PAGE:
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ZENITAL
Direct Digital Frequency Synthesizer with Digital Signal Processing. Can transmit upto 5KW power signal.
Voice Microphone Signal

Digital Frequency Synthesizer

1mW

High Power Amplifier


120mW

Driver

5.8KW

Reflectometer

Harmonic Filter

Matching Unit

Reflectometer

Antennae

Transmission

Basic Zenital Transmitter FlowChart

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Zenital
The Zenital VHF/HF transmitter is a 5 kW radio transmitter, designed for use in domestic, maritime, point-to point and air traffic communication. The Zenital is highly modular and can be fully remote controlled. The equipment covers a frequency range of 1.6 to 150 MHz and offers simplex, duplex and semi-duplex radiocommunication.

Zenital Transmitter DFS


The Digital Frequency Synthesizer has one audio inputs and one microphone input. The DFS generates a modulated low power signal according to the selections of the user (carrier frequency, LF audio input, class of emission, power output level). The signal generation is fully digital by the use of the DDS (Direct Digital Synthesis) technique.

Driver
Driver amplifies the 1mW output signal from the DFS into 120mW signal and send the amplified signal for further amplification towards the High Power Amplifier Module.

High Power Amplifier


Here, amplification is done in following steps: 1.) 2.) 3.) 4.) 5.) Amplify signal with amplifier module. Split signal into 3 signals. Amplify each signal with a power amplifier. Recombine all three amplified signals. This process results into a 5 KW signal that can be rendered fit for transmission.

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Reflectometer
A reflectometer is used to measure: 1.) 2.) Amplitude of forward power. Amplitude of reflected power.

Harmonic Filter
The Harmonic Filter removes the harmonics in the VHF/HF Power Output of the Zenital.

Matching Unit
The Matching Unit transforms the external load impedance of the Zenital to a value closest to the 50 system impedance.

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RADAR
RADAR stands for Radio Detection and Ranging System. It is basically a means of gathering information about distant objects called 'targets' by sending electromagnetic waves at them and analyzing the returns called the 'echoes'.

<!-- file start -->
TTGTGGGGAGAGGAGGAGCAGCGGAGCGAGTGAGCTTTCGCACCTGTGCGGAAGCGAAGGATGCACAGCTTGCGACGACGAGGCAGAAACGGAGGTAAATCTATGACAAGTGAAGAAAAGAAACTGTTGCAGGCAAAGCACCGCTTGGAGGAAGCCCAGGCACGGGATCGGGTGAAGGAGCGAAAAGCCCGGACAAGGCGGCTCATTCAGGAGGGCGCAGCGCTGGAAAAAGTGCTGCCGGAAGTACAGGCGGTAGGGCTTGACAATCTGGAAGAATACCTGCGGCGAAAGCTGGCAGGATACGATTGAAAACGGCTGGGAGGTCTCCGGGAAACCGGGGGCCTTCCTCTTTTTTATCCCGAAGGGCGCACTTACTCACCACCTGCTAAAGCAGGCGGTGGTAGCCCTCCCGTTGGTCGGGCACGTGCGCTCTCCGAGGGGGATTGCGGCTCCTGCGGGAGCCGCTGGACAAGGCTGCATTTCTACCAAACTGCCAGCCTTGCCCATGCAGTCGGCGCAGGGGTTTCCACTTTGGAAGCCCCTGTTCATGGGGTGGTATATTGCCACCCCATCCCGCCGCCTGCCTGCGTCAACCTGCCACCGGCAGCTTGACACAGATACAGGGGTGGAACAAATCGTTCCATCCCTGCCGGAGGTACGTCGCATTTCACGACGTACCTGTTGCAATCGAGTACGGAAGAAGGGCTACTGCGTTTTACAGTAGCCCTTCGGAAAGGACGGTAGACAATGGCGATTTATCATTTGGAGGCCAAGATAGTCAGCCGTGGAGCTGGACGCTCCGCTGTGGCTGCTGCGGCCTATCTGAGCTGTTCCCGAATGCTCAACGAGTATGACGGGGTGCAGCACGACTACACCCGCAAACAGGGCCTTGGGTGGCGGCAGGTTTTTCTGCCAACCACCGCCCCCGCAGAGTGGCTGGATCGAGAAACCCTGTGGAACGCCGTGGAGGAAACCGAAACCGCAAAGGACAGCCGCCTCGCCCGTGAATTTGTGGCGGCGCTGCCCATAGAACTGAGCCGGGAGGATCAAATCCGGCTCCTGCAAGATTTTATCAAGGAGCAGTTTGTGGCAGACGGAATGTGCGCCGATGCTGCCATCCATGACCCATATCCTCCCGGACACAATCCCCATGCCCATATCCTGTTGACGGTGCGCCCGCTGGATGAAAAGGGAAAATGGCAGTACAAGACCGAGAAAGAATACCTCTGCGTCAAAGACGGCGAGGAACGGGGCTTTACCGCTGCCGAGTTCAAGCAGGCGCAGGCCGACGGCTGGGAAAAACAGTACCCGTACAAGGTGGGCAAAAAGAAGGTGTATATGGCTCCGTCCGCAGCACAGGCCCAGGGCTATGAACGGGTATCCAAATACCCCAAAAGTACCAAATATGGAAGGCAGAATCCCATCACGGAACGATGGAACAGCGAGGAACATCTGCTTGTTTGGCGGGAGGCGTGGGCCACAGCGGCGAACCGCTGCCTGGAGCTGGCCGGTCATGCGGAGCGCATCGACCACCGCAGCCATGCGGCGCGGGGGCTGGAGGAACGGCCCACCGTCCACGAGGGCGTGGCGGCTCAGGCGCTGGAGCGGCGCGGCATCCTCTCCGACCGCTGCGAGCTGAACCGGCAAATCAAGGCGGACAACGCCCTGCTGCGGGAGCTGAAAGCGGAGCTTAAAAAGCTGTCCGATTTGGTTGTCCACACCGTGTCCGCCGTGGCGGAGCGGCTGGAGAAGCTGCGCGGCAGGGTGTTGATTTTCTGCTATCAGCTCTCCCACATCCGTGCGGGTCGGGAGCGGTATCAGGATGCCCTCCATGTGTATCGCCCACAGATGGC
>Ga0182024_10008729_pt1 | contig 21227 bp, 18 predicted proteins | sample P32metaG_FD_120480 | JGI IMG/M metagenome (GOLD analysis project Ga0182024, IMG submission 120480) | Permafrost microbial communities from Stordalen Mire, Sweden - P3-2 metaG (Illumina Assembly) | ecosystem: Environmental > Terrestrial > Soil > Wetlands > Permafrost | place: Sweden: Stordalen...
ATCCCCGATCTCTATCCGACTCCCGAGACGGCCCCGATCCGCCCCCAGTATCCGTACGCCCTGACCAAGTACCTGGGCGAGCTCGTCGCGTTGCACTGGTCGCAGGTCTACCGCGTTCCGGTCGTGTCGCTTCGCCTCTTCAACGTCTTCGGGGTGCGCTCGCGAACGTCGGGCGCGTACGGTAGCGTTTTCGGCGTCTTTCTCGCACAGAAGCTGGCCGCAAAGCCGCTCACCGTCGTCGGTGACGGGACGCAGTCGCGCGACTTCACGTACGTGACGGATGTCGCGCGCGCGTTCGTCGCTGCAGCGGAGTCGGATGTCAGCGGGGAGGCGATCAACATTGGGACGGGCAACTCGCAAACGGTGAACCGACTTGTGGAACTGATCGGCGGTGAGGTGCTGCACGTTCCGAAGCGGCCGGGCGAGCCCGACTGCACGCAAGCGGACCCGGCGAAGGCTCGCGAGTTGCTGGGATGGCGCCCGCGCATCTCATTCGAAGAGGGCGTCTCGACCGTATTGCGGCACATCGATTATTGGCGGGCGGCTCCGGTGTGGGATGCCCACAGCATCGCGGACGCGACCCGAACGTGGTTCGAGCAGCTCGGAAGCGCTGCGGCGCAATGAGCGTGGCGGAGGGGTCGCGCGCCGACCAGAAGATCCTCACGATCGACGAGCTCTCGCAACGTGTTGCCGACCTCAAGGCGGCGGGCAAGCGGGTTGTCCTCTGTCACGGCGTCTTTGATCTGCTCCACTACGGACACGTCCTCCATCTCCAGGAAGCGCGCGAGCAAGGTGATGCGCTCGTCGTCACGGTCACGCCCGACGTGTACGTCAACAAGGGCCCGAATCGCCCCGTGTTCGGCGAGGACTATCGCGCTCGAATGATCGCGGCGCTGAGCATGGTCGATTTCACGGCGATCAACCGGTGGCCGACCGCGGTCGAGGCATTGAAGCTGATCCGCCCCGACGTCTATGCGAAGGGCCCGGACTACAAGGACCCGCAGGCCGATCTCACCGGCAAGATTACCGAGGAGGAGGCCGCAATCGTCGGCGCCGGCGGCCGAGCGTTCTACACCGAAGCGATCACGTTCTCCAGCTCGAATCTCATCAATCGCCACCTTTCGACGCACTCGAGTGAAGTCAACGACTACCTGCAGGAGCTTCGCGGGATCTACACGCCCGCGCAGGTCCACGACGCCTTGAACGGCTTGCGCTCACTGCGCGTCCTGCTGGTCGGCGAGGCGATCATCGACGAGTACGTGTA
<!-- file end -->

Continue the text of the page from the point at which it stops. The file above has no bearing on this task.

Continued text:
BASIC PRINCIPLE OF RADAR: It transmits electromagnetic waves to the


atmosphere. These electromagnetic waves are reflected back by the target in the form of echoes. The received echoes are analysed and using this information like speed, height, distance from the radar is calculated.

EM wave Transmitted echo

C=2d/t Where d is distance from radar to target.

Basic block diagram of radar


Antenna Transmitter (Tx) Duplexer Reciever (Rx) 34

Classification of Radars
Based on Role of Targets :
Primary Radar - In primary radars, the cooperation of the target is not required to find the range, the position, the relative velocity of the target. The target is said to be passive and is limited only to reflect the radar signals back to the radar. Most of the radars used for the air traffic control to the group of primary radars.

Advantages:
a. works independently i.e. the active cooperation of the target is not required b. simple and does not get saturated easily. c. requires only one set of transmitter and receiver.

Disadvantages :
a. b. c. d. poor efficiency . require transmitter power high. receiver has to be highly sensitive. critical alignment of the transmitter and receiver frequency require e. selective response of targets is not possible f. echoes from fixed targets will cause disturbance in detecting moving targets. Secondary Radar - Here the active cooperation of targets is very much required. Hence the role of the targets is said to be active. Secondary Radar system basically consists of two principal components namely the 'Interrogator' which is ground based and the 'Transponder' which is carried on the targets. Each of these components consists of a set of pulse transmitter and receiver. The Interrogator radiates pulses which when received by a corresponding transponder on a target will initiate a reply from that transponder. These replies are then collected by the interrogator to extract information about the targets.
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Advantages:
a. b. c. d. Considerable range increase is possible It allows low powers to be used to get a given performance. Echo is no longer dependent on the target size, material etc. Since there is a frequency difference between the transponder & the interrogator, received signals are totally free from permanent target echoes. e. By suitable coding, some useful information can be conveyed from the target to ground.